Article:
Amnesty International is calling upon the U.S.-led military coalition combatting the Islamic State of Iraq and the Levant (ISIL, also known as ISIS) in Syria to conduct a thorough investigation into the full scale of civilian deaths that occurred during its 2017 campaign to liberate the city of Raqqa.

The international watchdog’s “War of Annihilation” report, published in June, accused the coalition of killing and injuring thousands of civilians during its attacks on Raqqa — ISIL’s de-facto “capital.” In response, a spokesman for the coalition, which is made up of U.S., British, and French forces, criticized Amnesty’s methodology in producing the report claiming that the NGO “was out of line” for accusing the coalition of violating international law, according to CNN.

“They are literally judging us guilty until proven innocent,” Col. Thomas Veale told reporters at the Pentagon via a video briefing from Baghdad, Iraq. “That’s a bold rhetorical move by an organization that fails to check the public record or consult the accused.” Moreover, he said, “They never asked us for a comment, an interview or a courtesy check of the draft. They also failed to check the public record thoroughly.”

When the Amnesty report was originally published, Veale stated that the military was also looking into the claims: “people are looking at that article and trying to correlate those claims to the strike log . . . and how the battle of Raqqa unfolded, as our participation went in it, and so that will continue to be evaluated.”

While the coalition initially deplored the Amnesty report, it recently acknowledged the watchdog’s findings as credible: Amnesty’s findings matched the coalition’s  own casualty report released late last month.

“The investigation assessed that although all feasible precautions were taken and the decision to strike complied with the law of armed conflict, unintended civilian casualties regrettably occurred,” the coalition report stated.

“Throughout our air and ground campaigns, we have used deliberate targeting and strike processes to minimize the impact of our operations on civilian populations and infrastructure. Our assessments of civilian casualties are transparent, and we hold ourselves accountable through regularly published strike press releases and civilian casualty reports,” the report continued.

On July 26, the coalition acknowledged that the aerial bombardments that had occurred in Raqqa between June and October, 2017, had killed 77 more civilians than it had previously reported. However, Amnesty claimed that this admission was just the “tip of iceberg” in a statement published on Tuesday.

With the support of the coalition, Kurdish-led Syrian forces conducted the four-month-long offensive in Raqqa, which fought to retake the city street by street. During that period, the coalition unleashed a series of airstrikes and shell fire, which ultimately drove ISIL fighters out of Raqqa in October, 2017.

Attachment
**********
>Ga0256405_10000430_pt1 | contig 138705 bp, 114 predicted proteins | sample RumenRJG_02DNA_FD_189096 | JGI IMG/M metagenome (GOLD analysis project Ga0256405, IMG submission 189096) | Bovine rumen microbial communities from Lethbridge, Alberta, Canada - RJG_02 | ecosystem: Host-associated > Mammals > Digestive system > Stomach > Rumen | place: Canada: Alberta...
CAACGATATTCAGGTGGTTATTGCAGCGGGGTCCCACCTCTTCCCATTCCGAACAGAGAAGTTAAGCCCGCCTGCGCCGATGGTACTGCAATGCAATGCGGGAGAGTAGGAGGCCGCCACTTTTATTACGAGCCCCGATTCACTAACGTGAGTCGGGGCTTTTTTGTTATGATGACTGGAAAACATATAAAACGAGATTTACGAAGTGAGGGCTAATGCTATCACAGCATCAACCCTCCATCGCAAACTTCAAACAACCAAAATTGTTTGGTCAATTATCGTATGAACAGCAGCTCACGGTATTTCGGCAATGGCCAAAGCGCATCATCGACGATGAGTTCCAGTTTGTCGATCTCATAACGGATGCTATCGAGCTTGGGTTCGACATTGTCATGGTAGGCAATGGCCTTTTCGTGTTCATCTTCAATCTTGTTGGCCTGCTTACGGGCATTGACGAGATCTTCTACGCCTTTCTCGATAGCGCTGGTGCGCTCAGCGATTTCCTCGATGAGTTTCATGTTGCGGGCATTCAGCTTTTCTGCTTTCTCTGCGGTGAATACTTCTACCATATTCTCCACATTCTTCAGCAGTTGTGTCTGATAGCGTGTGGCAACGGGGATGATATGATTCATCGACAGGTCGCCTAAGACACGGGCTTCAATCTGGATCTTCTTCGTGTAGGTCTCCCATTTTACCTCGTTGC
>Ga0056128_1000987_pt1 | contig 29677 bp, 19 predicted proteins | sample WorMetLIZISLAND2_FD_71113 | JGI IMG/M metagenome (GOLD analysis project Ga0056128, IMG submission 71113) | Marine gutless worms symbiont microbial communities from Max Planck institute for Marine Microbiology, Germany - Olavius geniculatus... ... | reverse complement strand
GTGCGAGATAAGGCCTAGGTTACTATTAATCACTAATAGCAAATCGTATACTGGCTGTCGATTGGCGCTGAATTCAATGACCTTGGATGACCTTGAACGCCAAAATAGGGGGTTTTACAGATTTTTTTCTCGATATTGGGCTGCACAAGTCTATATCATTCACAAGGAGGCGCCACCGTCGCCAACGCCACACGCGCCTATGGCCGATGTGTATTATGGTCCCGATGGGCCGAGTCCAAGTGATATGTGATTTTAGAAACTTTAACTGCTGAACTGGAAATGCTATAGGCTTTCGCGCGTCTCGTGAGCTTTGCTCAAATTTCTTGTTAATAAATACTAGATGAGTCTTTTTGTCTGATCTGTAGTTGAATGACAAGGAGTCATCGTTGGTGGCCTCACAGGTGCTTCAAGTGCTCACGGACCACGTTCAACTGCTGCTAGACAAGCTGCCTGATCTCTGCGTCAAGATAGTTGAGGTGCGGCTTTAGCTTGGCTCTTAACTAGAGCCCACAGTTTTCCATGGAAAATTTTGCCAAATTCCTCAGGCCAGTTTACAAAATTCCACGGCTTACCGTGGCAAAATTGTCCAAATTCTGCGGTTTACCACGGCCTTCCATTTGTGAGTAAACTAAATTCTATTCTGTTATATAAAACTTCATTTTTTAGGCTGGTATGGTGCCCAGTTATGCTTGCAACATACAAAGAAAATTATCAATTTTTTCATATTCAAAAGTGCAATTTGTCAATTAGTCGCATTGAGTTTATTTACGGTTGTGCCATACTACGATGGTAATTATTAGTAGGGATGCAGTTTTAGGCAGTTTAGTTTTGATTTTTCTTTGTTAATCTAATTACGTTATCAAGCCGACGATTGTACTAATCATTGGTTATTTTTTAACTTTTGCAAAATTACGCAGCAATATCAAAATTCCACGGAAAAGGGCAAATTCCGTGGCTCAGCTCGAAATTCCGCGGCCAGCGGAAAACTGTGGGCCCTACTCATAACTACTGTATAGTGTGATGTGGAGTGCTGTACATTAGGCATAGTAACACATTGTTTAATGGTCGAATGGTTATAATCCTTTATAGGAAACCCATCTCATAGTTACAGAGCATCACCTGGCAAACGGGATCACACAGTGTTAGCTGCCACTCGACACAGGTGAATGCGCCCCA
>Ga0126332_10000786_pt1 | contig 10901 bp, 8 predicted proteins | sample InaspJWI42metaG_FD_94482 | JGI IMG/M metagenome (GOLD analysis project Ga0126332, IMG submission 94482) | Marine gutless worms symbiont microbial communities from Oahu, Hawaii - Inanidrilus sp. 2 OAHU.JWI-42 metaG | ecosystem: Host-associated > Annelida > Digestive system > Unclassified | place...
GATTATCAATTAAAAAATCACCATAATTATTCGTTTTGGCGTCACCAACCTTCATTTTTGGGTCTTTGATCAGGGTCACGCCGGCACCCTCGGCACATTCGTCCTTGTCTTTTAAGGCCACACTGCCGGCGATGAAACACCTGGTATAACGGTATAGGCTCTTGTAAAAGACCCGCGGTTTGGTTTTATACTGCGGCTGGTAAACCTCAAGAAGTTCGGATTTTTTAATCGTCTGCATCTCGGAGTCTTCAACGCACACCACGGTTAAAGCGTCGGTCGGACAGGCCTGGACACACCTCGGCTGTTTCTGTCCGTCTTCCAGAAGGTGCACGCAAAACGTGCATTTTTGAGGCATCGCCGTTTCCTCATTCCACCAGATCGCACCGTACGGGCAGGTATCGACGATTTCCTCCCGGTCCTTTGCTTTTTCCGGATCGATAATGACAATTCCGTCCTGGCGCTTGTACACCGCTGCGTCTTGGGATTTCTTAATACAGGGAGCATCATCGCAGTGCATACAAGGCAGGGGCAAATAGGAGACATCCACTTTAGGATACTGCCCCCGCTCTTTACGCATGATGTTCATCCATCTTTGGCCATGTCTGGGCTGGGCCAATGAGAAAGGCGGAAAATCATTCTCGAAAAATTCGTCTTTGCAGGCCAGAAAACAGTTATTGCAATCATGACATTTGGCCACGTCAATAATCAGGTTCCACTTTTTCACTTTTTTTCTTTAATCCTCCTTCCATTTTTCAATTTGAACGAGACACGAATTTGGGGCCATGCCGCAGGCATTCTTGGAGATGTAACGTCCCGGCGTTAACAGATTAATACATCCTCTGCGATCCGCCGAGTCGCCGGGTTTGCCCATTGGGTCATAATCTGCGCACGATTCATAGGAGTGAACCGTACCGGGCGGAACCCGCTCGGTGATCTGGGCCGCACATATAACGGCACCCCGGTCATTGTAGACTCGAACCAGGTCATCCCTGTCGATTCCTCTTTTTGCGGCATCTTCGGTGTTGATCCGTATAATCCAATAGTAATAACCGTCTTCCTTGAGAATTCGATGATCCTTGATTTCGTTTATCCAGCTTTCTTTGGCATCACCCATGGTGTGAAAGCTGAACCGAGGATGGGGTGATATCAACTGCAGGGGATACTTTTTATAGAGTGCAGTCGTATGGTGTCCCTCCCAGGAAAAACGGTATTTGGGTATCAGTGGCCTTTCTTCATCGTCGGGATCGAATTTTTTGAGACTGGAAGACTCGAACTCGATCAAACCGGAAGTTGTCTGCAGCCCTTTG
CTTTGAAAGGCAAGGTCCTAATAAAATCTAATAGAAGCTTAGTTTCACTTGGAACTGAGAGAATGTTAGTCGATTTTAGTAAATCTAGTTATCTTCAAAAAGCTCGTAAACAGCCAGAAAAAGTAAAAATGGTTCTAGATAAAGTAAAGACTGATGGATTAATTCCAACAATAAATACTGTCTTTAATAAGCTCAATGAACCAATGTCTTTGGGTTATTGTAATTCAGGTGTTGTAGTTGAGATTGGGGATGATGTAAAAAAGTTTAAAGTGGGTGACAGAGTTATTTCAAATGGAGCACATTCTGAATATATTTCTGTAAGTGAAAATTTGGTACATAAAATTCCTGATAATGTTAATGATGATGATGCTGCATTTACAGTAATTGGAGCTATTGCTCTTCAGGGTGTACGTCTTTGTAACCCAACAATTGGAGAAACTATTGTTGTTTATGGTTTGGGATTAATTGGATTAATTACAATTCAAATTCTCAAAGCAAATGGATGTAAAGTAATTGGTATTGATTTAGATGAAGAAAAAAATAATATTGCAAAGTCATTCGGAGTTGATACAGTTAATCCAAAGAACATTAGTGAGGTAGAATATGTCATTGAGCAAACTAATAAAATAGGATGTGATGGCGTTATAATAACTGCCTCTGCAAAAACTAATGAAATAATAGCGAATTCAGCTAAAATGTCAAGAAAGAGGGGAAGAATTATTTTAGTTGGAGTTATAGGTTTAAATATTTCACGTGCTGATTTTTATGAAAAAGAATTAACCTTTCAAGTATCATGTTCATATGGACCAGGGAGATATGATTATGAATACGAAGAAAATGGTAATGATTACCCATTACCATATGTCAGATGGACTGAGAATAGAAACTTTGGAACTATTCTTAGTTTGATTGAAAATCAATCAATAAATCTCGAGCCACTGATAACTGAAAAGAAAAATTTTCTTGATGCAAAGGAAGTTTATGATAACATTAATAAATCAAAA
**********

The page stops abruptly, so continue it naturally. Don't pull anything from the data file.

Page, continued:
While the coalition originally claimed that the civilian death toll during the Raqqa offensive was 32, Amnesty’s interviews with 112 civilians at the sites of 42 coalition airstrikes prompted the coalition to add 77 civilians to their original death count. The international rights group also stated that 49 of the 77 civilians killed were women and children.

Amnesty is urging the coalition to conduct an investigation in order to determine how and why civilians were killed in Raqqa, and to ascertain who was responsible for their deaths. The international watchdog also believes that the probe is necessary to seek justice for Raqqa’s fallen, and to obtain compensation for its surviving residents.

“Every family I met in Raqqa has one question which was ‘why did the coalition bomb us?’,” said Amnesty’s adviser, Donatella Rovera, in the statement.

“Nothing can ever bring back the dead or wipe away the unimaginable trauma. The least the coalition can do right now is provide restorative measures — including compensation and rehabilitation — to victims’ families and survivors. It is time that the coalition stop [sic] being in denial and does [sic]the right thing: a proper independent investigation,” Rovera added.

Amnesty’s statement demanded that the coalition release “meaningful and verifiable information” about how targets in Raqqa were chosen and how the strikes were carried out. The international rights group has also criticized the coalition’s monthly reports for being too generic in how they documented the strikes.

“How can the coalition avoid inflicting high civilian death tolls in the future without accounting for what went wrong?,” asked Rovera in the statement.

Amnesty’s vigilance in reporting on the atrocities perpetrated during the offensive in Raqqa highlights the important role that international non-governmental organizations play in defending human rights — especially in conflict zones. While it is not always possible for nation states, international organizations, and human rights groups to prevent war and destruction, they have a moral responsibility to call for states to uphold the rule of law whenever possible, and to highlight infractions when it is flagrantly violated.